with garlic and rosemary fried potatoes and wine poached pears.
J E Nilsson and C M Cordeiro-Nilsson © 2010
Just recently I was looking for inspiration in the local food store, when suddenly some of the best cuts of lamb cutlets I have seen in a long while stared me in the face. So that was easy. Nice, thick and juicy cuts from the lower back and with the filé left in place. Perfect.
I always find cooking lamb a bit of a challenge. However we look at it, lamb is far from an everyday dish where we live. In Sweden it’s a traditional meal that belongs to the autumn and winter season and to have lamb is a little event in itself. Because of this, there are a lot of unspoken expectations surrounding these meals. One of which is the hope that it will turns out good, another the fear that it will not.
However, since this dish worked out fine, I will share what we did, not the least so I will remember it myself.
First of all, there are many traditions in which to cook lamb and ours was inspired by Italy and Greece, as in lots of garlic and olive oil, and only a vague idea about keeping tabs.
A few years ago we also invested in a properly hardened rosemary bush. Not one of those anemic supermarket spice plants but a real one. Every year we carry it in and out from the garden in its pot, in a similar manner as we do with the summer garden furniture. A little bit like letting out the cat but while our cat wants in and out several times a day, the rosemary bush will only do ‘out’ once every spring and ‘in’ once every autumn.
By now our rosemary bush looked healthy enough to withstand some pruning.
Since I particularly despise eating raw potatoes with overcooked meat or vice versa, this meal took some planning so that all dishes would be done at pretty much the same time.
Marinating the cutlets
First thing to do was to get the meat going since I wanted it marinated. I brushed on the marinade and left it at room temperature for about one hour.
The marinade I chosen is consistent with an Italian theme with three bashed garlic cloves mashed together with a handful of fresh rosemary leaves, the zest from half a large lemon and all this mixed with some olive oil. Some fresh black pepper and salt.
Stir fried potato slices
Second, was dealing with the potatoes. This time I was experimenting with a hard boiling variety called Asterix, that I peeled and cooked until they were about half done and then turned them into slices. I then fried them in a mixture of even parts butter, olive oil and lard. Butter for the flavour, olive oil to put a bit of Mediterranean flavour to it and lard, since it withstands heat very well, and you can get a very good and crispy surface on the food in this way. I actually think most food fry better in lard then in anything else, but this mixture is a useful one for anything that does well with a hint of barbeque. Together with the potatoes went one large – bashed – garlic clove and a few sprigs of fresh rosemary.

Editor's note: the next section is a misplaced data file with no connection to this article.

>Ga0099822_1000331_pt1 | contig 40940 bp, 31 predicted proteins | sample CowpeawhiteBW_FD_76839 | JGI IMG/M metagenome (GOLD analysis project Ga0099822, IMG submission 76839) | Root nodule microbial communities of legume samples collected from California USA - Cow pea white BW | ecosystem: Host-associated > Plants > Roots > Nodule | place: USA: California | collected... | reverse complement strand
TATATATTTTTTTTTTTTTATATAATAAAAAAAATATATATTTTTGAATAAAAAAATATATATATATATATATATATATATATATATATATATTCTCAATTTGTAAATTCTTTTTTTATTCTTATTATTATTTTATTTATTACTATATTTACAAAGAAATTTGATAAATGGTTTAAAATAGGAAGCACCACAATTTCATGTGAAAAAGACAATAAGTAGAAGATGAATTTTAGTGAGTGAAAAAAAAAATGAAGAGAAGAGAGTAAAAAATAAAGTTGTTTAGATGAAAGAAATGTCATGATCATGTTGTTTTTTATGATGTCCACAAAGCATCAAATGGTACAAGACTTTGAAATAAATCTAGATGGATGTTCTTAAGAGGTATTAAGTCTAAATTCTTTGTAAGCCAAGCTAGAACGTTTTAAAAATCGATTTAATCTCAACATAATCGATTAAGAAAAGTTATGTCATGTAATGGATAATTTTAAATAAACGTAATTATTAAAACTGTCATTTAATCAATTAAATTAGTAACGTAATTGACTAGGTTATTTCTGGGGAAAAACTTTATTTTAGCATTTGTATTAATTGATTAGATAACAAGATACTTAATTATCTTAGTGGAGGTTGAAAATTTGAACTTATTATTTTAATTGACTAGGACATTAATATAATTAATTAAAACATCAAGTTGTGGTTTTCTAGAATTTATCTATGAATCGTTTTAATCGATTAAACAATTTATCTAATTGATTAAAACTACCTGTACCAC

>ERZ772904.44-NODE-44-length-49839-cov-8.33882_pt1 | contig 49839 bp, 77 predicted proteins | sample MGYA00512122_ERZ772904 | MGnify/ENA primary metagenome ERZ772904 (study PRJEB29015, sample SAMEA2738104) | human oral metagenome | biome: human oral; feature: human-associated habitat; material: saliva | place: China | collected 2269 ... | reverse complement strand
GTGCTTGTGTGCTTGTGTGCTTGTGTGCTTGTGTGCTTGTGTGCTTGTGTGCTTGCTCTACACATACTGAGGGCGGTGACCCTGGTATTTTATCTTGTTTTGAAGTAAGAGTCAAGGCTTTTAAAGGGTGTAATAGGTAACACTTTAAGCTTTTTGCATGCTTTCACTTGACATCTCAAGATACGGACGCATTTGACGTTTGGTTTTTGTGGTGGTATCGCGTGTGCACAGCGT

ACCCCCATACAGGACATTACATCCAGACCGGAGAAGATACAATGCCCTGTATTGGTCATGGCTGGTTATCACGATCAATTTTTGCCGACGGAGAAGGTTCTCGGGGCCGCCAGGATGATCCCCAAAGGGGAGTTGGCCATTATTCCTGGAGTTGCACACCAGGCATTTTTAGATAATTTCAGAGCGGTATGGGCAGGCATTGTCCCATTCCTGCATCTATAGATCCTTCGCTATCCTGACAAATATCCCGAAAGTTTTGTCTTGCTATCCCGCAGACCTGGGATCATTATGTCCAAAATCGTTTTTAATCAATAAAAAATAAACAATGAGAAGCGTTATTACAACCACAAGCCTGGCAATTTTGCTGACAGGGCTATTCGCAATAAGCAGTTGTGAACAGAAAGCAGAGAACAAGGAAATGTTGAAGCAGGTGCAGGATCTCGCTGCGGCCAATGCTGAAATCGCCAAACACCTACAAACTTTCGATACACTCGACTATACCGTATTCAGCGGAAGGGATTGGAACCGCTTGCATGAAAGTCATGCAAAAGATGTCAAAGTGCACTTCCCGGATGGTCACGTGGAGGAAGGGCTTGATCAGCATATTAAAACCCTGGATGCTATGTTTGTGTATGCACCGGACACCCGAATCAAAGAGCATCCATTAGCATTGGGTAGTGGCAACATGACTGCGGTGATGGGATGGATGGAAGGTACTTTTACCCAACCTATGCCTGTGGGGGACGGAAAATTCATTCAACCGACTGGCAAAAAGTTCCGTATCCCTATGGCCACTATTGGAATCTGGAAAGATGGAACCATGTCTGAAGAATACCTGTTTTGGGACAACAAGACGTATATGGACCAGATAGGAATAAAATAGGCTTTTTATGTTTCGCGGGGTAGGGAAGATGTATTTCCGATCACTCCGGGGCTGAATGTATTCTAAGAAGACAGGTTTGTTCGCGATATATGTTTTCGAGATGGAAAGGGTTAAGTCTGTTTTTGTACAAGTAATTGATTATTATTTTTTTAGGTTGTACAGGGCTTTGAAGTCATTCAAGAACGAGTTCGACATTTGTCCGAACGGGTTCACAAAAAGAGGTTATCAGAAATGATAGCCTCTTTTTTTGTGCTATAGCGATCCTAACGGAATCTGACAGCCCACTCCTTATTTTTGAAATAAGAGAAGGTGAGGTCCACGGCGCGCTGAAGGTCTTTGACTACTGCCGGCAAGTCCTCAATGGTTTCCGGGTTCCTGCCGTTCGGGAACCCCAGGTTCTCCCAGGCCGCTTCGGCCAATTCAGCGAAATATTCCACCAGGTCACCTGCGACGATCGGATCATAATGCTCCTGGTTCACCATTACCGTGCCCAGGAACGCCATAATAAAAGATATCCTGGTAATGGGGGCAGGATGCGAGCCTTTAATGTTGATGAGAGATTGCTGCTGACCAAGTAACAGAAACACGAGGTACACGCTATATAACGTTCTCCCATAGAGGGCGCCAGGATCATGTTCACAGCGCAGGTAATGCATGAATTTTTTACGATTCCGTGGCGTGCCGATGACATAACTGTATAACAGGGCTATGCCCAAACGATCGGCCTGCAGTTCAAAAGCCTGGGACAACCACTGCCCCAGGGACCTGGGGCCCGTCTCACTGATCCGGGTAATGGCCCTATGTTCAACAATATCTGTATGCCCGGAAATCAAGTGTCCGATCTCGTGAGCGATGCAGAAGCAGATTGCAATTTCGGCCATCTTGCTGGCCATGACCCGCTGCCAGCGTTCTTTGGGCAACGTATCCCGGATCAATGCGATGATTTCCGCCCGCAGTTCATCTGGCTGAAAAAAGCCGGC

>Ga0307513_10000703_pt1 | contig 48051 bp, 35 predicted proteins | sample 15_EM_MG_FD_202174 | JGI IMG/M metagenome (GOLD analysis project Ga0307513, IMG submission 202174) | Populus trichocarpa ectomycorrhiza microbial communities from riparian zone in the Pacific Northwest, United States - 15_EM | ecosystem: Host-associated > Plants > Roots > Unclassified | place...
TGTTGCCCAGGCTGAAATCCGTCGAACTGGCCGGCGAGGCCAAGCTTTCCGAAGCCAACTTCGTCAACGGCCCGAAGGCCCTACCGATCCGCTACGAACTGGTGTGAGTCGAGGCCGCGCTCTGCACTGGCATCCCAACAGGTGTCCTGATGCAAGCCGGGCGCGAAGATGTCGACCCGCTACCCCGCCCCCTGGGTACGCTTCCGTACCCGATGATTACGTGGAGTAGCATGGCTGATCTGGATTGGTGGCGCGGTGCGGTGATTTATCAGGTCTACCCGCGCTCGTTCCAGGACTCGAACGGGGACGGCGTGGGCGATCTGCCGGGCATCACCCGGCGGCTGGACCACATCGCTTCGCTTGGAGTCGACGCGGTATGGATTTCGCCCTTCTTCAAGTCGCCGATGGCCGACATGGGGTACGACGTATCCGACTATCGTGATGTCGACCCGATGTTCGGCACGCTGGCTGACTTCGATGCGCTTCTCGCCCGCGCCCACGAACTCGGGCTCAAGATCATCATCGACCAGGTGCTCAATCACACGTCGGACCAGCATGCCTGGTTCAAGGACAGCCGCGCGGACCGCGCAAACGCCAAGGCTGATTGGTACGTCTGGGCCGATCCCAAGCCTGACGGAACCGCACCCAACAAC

This time I actually pre-boiled the potatoes until they were about half done before slicing them up and frying them in a mixture of even parts butter, olive oil and lard.
Different ways of adding garlic
There are several ways of adding garlic to food and sometimes I hear people wondering if there is any difference in taste depending on how you do this and yes, there is. Garlic is a powerful ingredient that can go from hot to mellow depending on how you treat it. Boiling whole cloves turns garlic mellow while crushing, brings out the fury. In general I use large, bashed pieces while frying and for adding just a hint of garlic to a dish. While making for example a tomato sauce crushing, with its more intense flavour would be fine.
Pears as side dish to the lamb
With the main dish settled, I had for a while ogled a pear tree in our garden that could supply a side dish.
Pears, as a side dish.
Wine braised pear halves
As for the pears, I sped up the cooking by first running the peeled halves in the microwave for three minutes. Then moved them to a pot, drizzled some honey over them, added a generous squirt of lemon and a solid dash of some Italian white wine and let them simmer.
As for what wine to use, the great chef and tv-personality Keith Floyd once said, if you don’t want to drink it, don’t cook with it either.
Time to get the meat going
The lamb cutlets were finally due and I just fried them to golden brown on one side at a time in the same kind of sizzling hot mixture of butter, olive oil and lard. A few minutes on each side, then lower the heat and let cook slowly on low heat for about ten minutes. This should give you a soft cutlet, on the rose pink side, and with a nice crusty surface.
Sauce – sometimes the easiest is the best
For a sauce I whipped out the frying pan with the left over spices from the marinade and some meat stock, and then strained the whole thing back in a sauce pot. A word of caution here is to go easy on the stock so it doesn’t overpower the rather mild lamb. If you are lucky with this, this sauce will retain some of the minty overtones from the fresh rosemary.
Putting together the meal
Now time to assemble the whole meal. The lamb will be even better after a few minutes of rest and the sauce and the potatoes should be warm enough for the dish to be warm when served.
Top off the pear halves with a dollop of mint gel, and serve.
There were one trick left, that I did not pull with this meal for several reasons. Actually, the pot in which I poached the pear halves did contain some pretty cool fruit, wine, lemon and honey juice after the pears were done and generally it is good economy to scoop up everything leftover after the cooking and turn that into a sauce, but sometimes it can be too much of a good thing too.
The second reason is, that it is can be plain embarrassing to see grown up people lick the plates.
I leave this to be decided at the occasion.